Governor DeSantis hopes to expand “Stand Your Ground” law to be “anti-mob,” setting a dangerous precedent
BY CHRIS GOMES
Florida Governor Ron DeSantis has decided to push for an expansion of the notorious “Stand Your Ground” law that would allow for armed citizens to shoot suspected looters or anyone engaged in “criminal mischief” that disrupts a business.
On paper, this may sound good to those who seek to end violent protests, but it places a dangerous precedent. By allowing for any citizen to shoot at another person and have it be inconsequential in various circumstances, the citizen is being placed as judge, jury and executioner, which only the government should lawfully fulfill.
“It allows for vigilantes to justify their actions,” former Miami-Dade County prosecutor Denise Georges said. “It also allows for death to be the punishment for a property crime—and that is cruel and unusual punishment. We cannot live in a lawless society where taking a life is done so casually and recklessly.”
Putting this much power into the hands of a vigilante to take the life of another person and “justify” the action is something that should not be instilled in a modern society. The law is barbaric in the fact that it allows for the execution of a person by a citizen.
The law is barbaric in the fact that it allows for the execution of a person by a citizen.
Protests in opposition to police brutality and racial profiling exploded during the summer. Thousands took to the streets to protest government inaction to the many Black Americans who fell victim to police brutality at a seemingly continuous rate. George Floyd, Jacob Blake and Breonna Taylor lost their lives during this time to police brutality, leading to an uproar of citizens who used their rights to protest the events.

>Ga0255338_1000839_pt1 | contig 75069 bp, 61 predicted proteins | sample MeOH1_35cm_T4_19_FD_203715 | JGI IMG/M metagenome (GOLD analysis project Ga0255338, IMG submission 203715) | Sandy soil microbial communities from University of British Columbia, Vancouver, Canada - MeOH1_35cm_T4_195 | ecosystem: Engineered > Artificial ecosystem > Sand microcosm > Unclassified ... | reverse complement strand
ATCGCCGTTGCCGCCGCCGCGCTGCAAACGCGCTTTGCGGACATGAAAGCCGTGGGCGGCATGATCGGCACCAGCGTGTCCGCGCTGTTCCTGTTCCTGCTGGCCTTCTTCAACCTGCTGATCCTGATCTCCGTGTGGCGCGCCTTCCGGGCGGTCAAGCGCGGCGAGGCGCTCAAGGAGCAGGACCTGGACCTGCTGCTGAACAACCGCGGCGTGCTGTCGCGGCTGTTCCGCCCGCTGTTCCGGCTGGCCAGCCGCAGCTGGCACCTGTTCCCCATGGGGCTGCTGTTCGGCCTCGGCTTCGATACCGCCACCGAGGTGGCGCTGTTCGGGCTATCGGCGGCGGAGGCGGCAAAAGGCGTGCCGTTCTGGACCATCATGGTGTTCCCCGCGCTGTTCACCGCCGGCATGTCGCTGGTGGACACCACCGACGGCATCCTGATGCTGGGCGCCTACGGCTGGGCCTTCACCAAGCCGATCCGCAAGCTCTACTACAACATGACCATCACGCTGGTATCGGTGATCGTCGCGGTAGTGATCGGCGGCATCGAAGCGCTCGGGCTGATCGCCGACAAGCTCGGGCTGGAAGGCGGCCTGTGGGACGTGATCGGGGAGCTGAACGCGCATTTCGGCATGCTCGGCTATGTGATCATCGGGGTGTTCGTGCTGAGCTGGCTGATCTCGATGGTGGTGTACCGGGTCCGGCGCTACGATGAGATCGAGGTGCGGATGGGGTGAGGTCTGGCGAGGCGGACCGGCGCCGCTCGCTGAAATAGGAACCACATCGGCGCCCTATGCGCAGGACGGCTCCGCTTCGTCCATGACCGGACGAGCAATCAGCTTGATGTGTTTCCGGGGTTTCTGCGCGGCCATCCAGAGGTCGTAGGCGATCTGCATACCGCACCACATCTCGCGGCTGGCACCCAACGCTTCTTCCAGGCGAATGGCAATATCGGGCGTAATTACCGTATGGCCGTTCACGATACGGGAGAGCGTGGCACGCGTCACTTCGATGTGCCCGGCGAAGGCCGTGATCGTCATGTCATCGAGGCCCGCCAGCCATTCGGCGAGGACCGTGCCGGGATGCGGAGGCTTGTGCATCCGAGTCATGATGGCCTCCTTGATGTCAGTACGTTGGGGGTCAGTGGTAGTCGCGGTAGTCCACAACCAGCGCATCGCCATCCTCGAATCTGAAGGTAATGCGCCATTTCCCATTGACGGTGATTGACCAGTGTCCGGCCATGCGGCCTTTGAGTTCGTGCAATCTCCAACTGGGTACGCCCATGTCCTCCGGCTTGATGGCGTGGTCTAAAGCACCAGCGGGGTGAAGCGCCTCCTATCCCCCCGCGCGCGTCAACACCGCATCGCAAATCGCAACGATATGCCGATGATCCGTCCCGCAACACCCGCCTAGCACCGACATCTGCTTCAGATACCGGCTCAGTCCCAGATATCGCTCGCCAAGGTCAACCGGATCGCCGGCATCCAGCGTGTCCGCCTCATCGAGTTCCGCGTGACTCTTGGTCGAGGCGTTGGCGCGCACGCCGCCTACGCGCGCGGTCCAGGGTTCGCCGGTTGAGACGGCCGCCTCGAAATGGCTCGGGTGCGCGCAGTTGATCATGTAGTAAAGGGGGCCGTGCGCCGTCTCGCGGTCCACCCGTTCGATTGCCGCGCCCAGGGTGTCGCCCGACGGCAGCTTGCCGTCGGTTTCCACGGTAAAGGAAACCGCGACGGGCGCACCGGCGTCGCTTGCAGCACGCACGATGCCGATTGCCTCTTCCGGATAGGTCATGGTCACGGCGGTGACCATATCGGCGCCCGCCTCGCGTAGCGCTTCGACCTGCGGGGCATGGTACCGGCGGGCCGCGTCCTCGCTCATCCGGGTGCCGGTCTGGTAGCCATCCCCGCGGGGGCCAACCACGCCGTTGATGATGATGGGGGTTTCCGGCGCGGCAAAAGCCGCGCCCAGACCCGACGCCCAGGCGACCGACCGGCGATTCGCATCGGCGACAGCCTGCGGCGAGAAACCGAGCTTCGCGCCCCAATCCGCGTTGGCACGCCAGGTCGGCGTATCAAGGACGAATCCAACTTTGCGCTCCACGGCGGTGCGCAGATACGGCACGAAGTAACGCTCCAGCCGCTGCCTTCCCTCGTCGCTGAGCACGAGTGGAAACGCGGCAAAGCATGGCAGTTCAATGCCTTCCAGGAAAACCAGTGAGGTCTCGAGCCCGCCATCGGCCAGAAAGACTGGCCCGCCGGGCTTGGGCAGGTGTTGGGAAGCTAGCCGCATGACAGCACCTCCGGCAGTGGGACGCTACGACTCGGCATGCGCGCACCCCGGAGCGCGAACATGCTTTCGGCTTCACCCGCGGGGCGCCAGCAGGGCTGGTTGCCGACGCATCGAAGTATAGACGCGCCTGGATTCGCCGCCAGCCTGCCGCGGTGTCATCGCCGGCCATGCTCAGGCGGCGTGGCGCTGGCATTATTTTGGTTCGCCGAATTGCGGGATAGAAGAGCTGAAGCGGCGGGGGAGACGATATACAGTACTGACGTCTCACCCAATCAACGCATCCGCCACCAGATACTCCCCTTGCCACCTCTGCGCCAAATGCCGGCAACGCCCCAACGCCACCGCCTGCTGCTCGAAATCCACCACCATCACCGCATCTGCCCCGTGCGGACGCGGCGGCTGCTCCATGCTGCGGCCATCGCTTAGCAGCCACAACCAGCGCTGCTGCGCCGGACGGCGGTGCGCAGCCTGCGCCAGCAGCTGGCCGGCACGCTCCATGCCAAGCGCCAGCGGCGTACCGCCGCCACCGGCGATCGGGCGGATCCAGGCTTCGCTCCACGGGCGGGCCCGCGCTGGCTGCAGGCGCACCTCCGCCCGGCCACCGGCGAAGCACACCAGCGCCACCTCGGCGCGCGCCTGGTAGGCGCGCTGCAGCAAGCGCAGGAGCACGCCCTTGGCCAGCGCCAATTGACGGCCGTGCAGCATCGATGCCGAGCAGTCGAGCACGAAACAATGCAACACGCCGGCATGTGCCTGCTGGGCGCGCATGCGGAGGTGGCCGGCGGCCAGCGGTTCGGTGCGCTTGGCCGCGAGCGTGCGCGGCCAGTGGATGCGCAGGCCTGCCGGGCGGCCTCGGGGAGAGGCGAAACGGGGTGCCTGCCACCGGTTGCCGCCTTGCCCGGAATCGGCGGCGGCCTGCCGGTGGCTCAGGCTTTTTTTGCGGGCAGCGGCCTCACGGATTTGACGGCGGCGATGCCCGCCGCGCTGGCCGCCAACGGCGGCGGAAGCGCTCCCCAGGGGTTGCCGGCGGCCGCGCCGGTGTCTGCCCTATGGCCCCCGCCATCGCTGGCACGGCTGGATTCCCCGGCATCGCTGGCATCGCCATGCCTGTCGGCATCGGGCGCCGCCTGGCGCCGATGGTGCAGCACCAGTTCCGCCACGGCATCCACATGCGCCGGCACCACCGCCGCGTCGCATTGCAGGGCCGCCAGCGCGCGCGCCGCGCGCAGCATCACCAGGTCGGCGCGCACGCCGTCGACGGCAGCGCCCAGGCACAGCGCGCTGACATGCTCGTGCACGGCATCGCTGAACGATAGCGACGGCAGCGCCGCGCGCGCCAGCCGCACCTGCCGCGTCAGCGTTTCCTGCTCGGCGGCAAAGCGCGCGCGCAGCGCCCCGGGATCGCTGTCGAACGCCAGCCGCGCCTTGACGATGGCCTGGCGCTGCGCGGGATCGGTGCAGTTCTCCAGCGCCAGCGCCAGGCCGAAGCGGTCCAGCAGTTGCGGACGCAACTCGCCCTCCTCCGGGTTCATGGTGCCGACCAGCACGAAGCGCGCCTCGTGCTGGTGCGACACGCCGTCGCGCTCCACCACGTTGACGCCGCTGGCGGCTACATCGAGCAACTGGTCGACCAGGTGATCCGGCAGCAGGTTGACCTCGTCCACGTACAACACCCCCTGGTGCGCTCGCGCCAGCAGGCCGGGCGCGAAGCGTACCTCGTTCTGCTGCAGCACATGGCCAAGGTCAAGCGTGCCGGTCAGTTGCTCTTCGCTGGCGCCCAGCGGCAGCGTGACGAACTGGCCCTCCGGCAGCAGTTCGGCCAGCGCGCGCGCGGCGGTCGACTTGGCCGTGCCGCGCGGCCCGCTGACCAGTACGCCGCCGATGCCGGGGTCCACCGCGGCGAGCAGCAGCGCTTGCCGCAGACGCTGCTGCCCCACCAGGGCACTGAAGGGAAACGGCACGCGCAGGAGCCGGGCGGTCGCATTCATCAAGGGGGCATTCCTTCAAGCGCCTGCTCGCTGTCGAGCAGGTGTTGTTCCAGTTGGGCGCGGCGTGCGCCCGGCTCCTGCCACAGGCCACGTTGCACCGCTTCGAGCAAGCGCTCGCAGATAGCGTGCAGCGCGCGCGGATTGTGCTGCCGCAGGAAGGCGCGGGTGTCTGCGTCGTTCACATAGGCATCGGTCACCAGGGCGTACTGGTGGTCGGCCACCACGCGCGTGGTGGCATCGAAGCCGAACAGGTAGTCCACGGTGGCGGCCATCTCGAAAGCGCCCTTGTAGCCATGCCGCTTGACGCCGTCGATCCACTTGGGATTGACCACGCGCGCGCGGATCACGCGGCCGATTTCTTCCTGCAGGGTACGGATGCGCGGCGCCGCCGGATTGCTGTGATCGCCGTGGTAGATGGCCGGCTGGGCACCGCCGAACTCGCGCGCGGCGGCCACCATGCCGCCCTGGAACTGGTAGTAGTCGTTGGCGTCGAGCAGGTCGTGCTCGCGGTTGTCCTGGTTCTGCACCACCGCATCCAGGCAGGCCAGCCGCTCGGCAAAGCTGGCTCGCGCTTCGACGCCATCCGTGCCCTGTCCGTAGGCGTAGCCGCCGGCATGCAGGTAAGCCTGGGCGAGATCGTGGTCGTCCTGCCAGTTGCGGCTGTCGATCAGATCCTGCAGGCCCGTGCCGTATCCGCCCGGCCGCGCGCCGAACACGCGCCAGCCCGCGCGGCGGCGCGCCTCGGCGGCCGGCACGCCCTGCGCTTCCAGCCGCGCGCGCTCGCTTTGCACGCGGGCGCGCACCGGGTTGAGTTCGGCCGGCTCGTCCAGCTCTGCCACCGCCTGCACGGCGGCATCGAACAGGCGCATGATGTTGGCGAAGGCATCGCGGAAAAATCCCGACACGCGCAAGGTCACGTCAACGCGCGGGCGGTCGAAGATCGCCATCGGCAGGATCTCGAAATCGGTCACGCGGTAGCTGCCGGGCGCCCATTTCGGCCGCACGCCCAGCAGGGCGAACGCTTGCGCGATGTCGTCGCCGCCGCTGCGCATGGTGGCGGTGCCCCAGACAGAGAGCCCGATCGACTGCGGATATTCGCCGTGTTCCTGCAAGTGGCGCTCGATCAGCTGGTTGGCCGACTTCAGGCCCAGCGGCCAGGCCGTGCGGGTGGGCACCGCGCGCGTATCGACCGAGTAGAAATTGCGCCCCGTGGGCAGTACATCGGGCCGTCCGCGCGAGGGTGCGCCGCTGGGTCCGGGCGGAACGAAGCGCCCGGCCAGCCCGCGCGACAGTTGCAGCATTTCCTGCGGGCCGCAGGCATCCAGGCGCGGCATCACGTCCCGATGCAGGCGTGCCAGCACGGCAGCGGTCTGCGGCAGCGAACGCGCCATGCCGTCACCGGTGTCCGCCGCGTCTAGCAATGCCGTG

A majority of these protests were not violent, with 93% of Black Lives Matter (BLM) protests being peaceful. Still, President Donald Trump and many others in the country echo the false pretense that these protests are violent. Instead of resolving the issue, they seek to limit what they see as “violent” protests.
The initial “Stand Your Ground” law was enacted as a form of “castle doctrine” in Florida. It sought to provide people with the right to use deadly force when they reasonably believe it to be necessary to defend against a threat of death, serious bodily harm, kidnapping, rape, robbery or other violent crimes. Even when it was passed in 2005, it had sharp criticism from people’s rights groups like the American Civil Liberties Union (ACLU) among others as they deemed it to be a firm example of putting a citizen as judge, jury and executioner.
The ACLU has also commented on the expansion of the law to incorporate DeSantis’ “anti-mob” rules.
“Gov. DeSantis’ proposal is undemocratic and hostile to Americans’ shared values,” Executive Director of the ACLU of Florida Micah Kubic said. “This effort has one goal: silence, criminalize and penalize Floridians who want to see justice for Black lives lost to racialized violence and brutality at the hands of law enforcement.”
“Gov. DeSantis’ proposal is undemocratic and hostile to Americans’ shared values.”Executive Director of the ACLU of Florida Micah Kubic
The law is seen as a violation of a person’s right to free speech, by a series of civil rights groups like the ACLU.
“Under the guise of protecting public safety and residents, this proposal would deny fundamental due process to protesters by eliminating their right to bail,” Kubic said. “Instead of addressing the violence protesters in cities across the state have been subjected to at the hands of law enforcement, Governor DeSantis is doubling down on his disdain for dissent.”
By establishing a harmful precedent to an already contentious issue like “Stand Your Ground,” DeSantis’ measure could create more chaos in what is believed to be an already crazy situation. Giving the right to a person to forego the “castle doctrine” and shoot what they may deem to be as a looter or criminal would be creating more vigilantes and be causing more harm than good.
We live in a society, not the Wild West, and this law not only fundamentally violates a citizen’s First Amendment rights, but also adds onto a dangerous precedent that could result in unwanted chaos across the state.
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